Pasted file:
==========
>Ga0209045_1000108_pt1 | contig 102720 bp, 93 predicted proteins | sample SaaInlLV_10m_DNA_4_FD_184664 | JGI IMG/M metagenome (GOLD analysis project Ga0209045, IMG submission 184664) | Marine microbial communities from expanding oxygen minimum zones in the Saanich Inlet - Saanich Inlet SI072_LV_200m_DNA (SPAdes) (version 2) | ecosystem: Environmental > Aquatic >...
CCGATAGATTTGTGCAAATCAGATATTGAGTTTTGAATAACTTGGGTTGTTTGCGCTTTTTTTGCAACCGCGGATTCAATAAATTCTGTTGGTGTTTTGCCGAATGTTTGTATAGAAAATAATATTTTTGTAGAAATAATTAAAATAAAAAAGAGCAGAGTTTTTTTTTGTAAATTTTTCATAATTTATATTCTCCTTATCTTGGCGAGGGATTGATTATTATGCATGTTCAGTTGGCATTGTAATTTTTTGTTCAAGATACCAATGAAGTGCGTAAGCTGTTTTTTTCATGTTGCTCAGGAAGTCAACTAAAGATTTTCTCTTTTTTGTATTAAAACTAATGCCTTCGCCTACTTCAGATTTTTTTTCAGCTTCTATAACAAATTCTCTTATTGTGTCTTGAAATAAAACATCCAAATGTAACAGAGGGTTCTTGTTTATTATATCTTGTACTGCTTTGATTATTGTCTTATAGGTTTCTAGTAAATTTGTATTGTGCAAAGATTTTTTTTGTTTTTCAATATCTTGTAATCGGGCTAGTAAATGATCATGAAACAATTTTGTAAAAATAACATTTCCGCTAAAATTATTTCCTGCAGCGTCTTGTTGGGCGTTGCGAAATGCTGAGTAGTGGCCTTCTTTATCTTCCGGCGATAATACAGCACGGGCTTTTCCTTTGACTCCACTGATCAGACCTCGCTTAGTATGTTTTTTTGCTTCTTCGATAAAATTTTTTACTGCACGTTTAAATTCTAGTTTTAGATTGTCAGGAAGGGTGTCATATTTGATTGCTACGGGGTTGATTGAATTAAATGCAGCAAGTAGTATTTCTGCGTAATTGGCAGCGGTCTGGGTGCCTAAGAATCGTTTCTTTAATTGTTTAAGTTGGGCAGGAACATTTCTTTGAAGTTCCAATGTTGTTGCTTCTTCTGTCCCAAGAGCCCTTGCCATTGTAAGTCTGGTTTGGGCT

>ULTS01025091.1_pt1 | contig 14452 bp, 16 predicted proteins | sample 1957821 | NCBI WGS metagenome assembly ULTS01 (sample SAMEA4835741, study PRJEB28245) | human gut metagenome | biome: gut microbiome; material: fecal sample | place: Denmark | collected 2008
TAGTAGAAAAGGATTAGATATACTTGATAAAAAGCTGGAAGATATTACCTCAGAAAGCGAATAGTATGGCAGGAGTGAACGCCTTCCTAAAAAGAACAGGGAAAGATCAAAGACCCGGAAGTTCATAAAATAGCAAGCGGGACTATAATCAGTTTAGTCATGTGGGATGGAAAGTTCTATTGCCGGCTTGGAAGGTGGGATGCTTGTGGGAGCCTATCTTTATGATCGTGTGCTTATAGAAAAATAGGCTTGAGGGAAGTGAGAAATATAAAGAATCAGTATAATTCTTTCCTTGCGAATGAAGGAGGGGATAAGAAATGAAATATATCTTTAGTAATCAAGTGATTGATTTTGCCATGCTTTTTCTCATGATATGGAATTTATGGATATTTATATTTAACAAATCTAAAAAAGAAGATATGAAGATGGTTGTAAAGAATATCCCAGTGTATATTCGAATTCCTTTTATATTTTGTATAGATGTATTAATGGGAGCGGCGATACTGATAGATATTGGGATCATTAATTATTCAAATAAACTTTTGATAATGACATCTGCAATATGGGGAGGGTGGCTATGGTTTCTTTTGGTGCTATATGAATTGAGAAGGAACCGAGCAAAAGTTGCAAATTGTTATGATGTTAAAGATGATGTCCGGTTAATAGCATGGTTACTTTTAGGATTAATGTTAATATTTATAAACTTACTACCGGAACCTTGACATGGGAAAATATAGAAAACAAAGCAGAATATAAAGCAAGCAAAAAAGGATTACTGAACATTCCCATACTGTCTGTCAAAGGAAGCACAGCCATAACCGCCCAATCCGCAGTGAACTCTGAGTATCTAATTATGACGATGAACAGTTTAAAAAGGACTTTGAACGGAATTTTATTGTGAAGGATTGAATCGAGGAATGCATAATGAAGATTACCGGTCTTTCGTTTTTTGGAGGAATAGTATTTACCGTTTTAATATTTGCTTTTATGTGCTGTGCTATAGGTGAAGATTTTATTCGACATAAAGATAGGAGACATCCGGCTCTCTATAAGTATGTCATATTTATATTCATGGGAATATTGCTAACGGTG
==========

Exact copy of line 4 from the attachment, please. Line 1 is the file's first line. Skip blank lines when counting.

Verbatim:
TAGTAGAAAAGGATTAGATATACTTGATAAAAAGCTGGAAGATATTACCTCAGAAAGCGAATAGTATGGCAGGAGTGAACGCCTTCCTAAAAAGAACAGGGAAAGATCAAAGACCCGGAAGTTCATAAAATAGCAAGCGGGACTATAATCAGTTTAGTCATGTGGGATGGAAAGTTCTATTGCCGGCTTGGAAGGTGGGATGCTTGTGGGAGCCTATCTTTATGATCGTGTGCTTATAGAAAAATAGGCTTGAGGGAAGTGAGAAATATAAAGAATCAGTATAATTCTTTCCTTGCGAATGAAGGAGGGGATAAGAAATGAAATATATCTTTAGTAATCAAGTGATTGATTTTGCCATGCTTTTTCTCATGATATGGAATTTATGGATATTTATATTTAACAAATCTAAAAAAGAAGATATGAAGATGGTTGTAAAGAATATCCCAGTGTATATTCGAATTCCTTTTATATTTTGTATAGATGTATTAATGGGAGCGGCGATACTGATAGATATTGGGATCATTAATTATTCAAATAAACTTTTGATAATGACATCTGCAATATGGGGAGGGTGGCTATGGTTTCTTTTGGTGCTATATGAATTGAGAAGGAACCGAGCAAAAGTTGCAAATTGTTATGATGTTAAAGATGATGTCCGGTTAATAGCATGGTTACTTTTAGGATTAATGTTAATATTTATAAACTTACTACCGGAACCTTGACATGGGAAAATATAGAAAACAAAGCAGAATATAAAGCAAGCAAAAAAGGATTACTGAACATTCCCATACTGTCTGTCAAAGGAAGCACAGCCATAACCGCCCAATCCGCAGTGAACTCTGAGTATCTAATTATGACGATGAACAGTTTAAAAAGGACTTTGAACGGAATTTTATTGTGAAGGATTGAATCGAGGAATGCATAATGAAGATTACCGGTCTTTCGTTTTTTGGAGGAATAGTATTTACCGTTTTAATATTTGCTTTTATGTGCTGTGCTATAGGTGAAGATTTTATTCGACATAAAGATAGGAGACATCCGGCTCTCTATAAGTATGTCATATTTATATTCATGGGAATATTGCTAACGGTG